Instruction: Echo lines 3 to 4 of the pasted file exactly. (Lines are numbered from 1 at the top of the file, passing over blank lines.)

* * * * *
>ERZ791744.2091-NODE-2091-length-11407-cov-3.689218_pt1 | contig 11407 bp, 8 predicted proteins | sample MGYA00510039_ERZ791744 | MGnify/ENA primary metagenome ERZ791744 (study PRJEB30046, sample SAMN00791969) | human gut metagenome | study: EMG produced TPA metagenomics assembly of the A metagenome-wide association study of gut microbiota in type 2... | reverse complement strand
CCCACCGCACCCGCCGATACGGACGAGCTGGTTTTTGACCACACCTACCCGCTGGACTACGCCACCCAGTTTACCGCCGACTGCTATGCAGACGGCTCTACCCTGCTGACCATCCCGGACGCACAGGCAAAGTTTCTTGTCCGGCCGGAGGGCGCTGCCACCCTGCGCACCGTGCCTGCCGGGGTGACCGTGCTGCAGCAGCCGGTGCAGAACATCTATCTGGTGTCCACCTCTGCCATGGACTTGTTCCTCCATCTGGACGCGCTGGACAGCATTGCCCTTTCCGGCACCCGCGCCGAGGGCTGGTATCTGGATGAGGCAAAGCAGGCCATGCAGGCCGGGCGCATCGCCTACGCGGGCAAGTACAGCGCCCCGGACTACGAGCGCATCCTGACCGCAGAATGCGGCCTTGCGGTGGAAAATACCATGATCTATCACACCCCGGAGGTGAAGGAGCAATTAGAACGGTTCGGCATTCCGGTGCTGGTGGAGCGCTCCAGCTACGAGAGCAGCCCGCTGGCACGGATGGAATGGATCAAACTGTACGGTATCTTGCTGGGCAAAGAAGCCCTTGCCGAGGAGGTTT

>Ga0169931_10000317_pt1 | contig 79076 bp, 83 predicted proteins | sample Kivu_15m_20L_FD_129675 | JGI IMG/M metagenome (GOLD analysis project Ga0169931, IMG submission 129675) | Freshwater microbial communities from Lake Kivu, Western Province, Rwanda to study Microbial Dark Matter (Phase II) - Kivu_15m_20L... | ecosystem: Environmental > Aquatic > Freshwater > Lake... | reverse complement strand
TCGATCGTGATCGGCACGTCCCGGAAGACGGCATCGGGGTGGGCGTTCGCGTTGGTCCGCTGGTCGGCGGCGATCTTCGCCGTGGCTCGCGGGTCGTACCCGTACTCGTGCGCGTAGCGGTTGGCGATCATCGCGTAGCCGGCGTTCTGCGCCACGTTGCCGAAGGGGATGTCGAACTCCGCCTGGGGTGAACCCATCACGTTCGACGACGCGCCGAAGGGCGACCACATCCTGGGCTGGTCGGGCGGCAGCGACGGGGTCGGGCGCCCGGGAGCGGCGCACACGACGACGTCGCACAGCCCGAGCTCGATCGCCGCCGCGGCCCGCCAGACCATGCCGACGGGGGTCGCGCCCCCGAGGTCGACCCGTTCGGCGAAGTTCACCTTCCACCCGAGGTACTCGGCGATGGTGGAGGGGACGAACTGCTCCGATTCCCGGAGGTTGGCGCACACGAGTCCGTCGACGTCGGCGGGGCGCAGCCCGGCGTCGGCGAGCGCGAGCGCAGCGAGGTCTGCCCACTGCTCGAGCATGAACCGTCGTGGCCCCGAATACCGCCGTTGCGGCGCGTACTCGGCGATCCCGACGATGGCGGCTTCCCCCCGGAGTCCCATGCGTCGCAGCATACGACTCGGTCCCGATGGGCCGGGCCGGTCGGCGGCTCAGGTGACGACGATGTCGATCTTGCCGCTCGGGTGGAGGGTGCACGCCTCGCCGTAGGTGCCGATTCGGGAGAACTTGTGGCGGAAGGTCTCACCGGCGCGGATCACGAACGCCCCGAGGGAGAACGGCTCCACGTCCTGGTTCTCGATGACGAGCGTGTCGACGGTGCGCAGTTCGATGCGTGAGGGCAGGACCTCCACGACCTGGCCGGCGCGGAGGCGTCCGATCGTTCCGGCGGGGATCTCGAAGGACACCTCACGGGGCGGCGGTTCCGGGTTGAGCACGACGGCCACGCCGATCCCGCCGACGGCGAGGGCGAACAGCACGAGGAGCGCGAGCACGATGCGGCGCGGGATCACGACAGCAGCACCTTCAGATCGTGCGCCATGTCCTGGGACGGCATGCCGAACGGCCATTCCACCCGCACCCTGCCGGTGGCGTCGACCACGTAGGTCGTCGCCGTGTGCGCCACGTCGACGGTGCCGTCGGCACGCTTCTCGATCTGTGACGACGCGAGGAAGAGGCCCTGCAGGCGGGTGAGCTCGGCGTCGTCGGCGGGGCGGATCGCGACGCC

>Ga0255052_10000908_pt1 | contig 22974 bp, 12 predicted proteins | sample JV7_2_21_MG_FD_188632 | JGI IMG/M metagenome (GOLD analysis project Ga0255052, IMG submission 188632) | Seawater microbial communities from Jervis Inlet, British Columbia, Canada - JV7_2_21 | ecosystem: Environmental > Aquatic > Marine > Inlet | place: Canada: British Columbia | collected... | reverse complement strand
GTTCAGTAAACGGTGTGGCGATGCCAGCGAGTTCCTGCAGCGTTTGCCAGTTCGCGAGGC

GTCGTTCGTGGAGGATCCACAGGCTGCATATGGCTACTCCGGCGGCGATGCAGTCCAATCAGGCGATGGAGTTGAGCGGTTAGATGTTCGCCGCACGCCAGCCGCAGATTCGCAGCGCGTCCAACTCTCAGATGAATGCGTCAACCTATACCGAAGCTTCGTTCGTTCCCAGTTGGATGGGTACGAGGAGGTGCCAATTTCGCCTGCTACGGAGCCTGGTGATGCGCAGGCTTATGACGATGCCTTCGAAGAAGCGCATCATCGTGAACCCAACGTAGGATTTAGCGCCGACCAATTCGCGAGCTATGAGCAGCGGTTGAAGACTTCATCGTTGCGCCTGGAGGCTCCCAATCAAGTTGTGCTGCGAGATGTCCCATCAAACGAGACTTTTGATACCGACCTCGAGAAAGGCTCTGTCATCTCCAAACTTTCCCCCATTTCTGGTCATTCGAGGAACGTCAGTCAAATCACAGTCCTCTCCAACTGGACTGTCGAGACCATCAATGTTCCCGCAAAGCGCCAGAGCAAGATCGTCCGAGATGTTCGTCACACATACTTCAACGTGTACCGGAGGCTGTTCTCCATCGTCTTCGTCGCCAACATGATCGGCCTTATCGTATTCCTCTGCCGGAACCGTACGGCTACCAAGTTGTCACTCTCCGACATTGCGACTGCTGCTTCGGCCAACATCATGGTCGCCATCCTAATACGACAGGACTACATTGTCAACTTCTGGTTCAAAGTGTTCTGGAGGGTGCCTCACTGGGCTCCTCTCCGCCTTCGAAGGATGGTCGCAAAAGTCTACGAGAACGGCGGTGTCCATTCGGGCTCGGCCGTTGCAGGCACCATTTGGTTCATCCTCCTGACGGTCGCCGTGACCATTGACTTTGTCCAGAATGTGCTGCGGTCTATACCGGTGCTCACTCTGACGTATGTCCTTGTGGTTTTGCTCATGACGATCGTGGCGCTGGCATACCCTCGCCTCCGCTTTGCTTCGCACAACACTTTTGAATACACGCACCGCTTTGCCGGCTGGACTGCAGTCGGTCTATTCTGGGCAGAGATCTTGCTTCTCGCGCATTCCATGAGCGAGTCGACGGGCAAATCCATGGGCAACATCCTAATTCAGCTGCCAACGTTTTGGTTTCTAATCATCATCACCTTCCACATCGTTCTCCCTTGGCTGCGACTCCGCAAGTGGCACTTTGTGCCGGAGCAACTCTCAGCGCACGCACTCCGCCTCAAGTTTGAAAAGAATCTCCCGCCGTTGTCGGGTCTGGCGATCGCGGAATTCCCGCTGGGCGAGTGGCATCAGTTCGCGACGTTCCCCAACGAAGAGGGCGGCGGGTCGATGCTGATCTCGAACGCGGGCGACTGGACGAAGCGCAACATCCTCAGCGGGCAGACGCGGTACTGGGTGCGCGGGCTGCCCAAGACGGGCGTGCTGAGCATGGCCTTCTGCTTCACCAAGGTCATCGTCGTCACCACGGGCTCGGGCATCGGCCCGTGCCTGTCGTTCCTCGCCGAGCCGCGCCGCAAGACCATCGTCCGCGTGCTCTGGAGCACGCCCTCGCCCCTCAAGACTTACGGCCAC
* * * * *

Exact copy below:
>Ga0169931_10000317_pt1 | contig 79076 bp, 83 predicted proteins | sample Kivu_15m_20L_FD_129675 | JGI IMG/M metagenome (GOLD analysis project Ga0169931, IMG submission 129675) | Freshwater microbial communities from Lake Kivu, Western Province, Rwanda to study Microbial Dark Matter (Phase II) - Kivu_15m_20L... | ecosystem: Environmental > Aquatic > Freshwater > Lake... | reverse complement strand
TCGATCGTGATCGGCACGTCCCGGAAGACGGCATCGGGGTGGGCGTTCGCGTTGGTCCGCTGGTCGGCGGCGATCTTCGCCGTGGCTCGCGGGTCGTACCCGTACTCGTGCGCGTAGCGGTTGGCGATCATCGCGTAGCCGGCGTTCTGCGCCACGTTGCCGAAGGGGATGTCGAACTCCGCCTGGGGTGAACCCATCACGTTCGACGACGCGCCGAAGGGCGACCACATCCTGGGCTGGTCGGGCGGCAGCGACGGGGTCGGGCGCCCGGGAGCGGCGCACACGACGACGTCGCACAGCCCGAGCTCGATCGCCGCCGCGGCCCGCCAGACCATGCCGACGGGGGTCGCGCCCCCGAGGTCGACCCGTTCGGCGAAGTTCACCTTCCACCCGAGGTACTCGGCGATGGTGGAGGGGACGAACTGCTCCGATTCCCGGAGGTTGGCGCACACGAGTCCGTCGACGTCGGCGGGGCGCAGCCCGGCGTCGGCGAGCGCGAGCGCAGCGAGGTCTGCCCACTGCTCGAGCATGAACCGTCGTGGCCCCGAATACCGCCGTTGCGGCGCGTACTCGGCGATCCCGACGATGGCGGCTTCCCCCCGGAGTCCCATGCGTCGCAGCATACGACTCGGTCCCGATGGGCCGGGCCGGTCGGCGGCTCAGGTGACGACGATGTCGATCTTGCCGCTCGGGTGGAGGGTGCACGCCTCGCCGTAGGTGCCGATTCGGGAGAACTTGTGGCGGAAGGTCTCACCGGCGCGGATCACGAACGCCCCGAGGGAGAACGGCTCCACGTCCTGGTTCTCGATGACGAGCGTGTCGACGGTGCGCAGTTCGATGCGTGAGGGCAGGACCTCCACGACCTGGCCGGCGCGGAGGCGTCCGATCGTTCCGGCGGGGATCTCGAAGGACACCTCACGGGGCGGCGGTTCCGGGTTGAGCACGACGGCCACGCCGATCCCGCCGACGGCGAGGGCGAACAGCACGAGGAGCGCGAGCACGATGCGGCGCGGGATCACGACAGCAGCACCTTCAGATCGTGCGCCATGTCCTGGGACGGCATGCCGAACGGCCATTCCACCCGCACCCTGCCGGTGGCGTCGACCACGTAGGTCGTCGCCGTGTGCGCCACGTCGACGGTGCCGTCGGCACGCTTCTCGATCTGTGACGACGCGAGGAAGAGGCCCTGCAGGCGGGTGAGCTCGGCGTCGTCGGCGGGGCGGATCGCGACGCC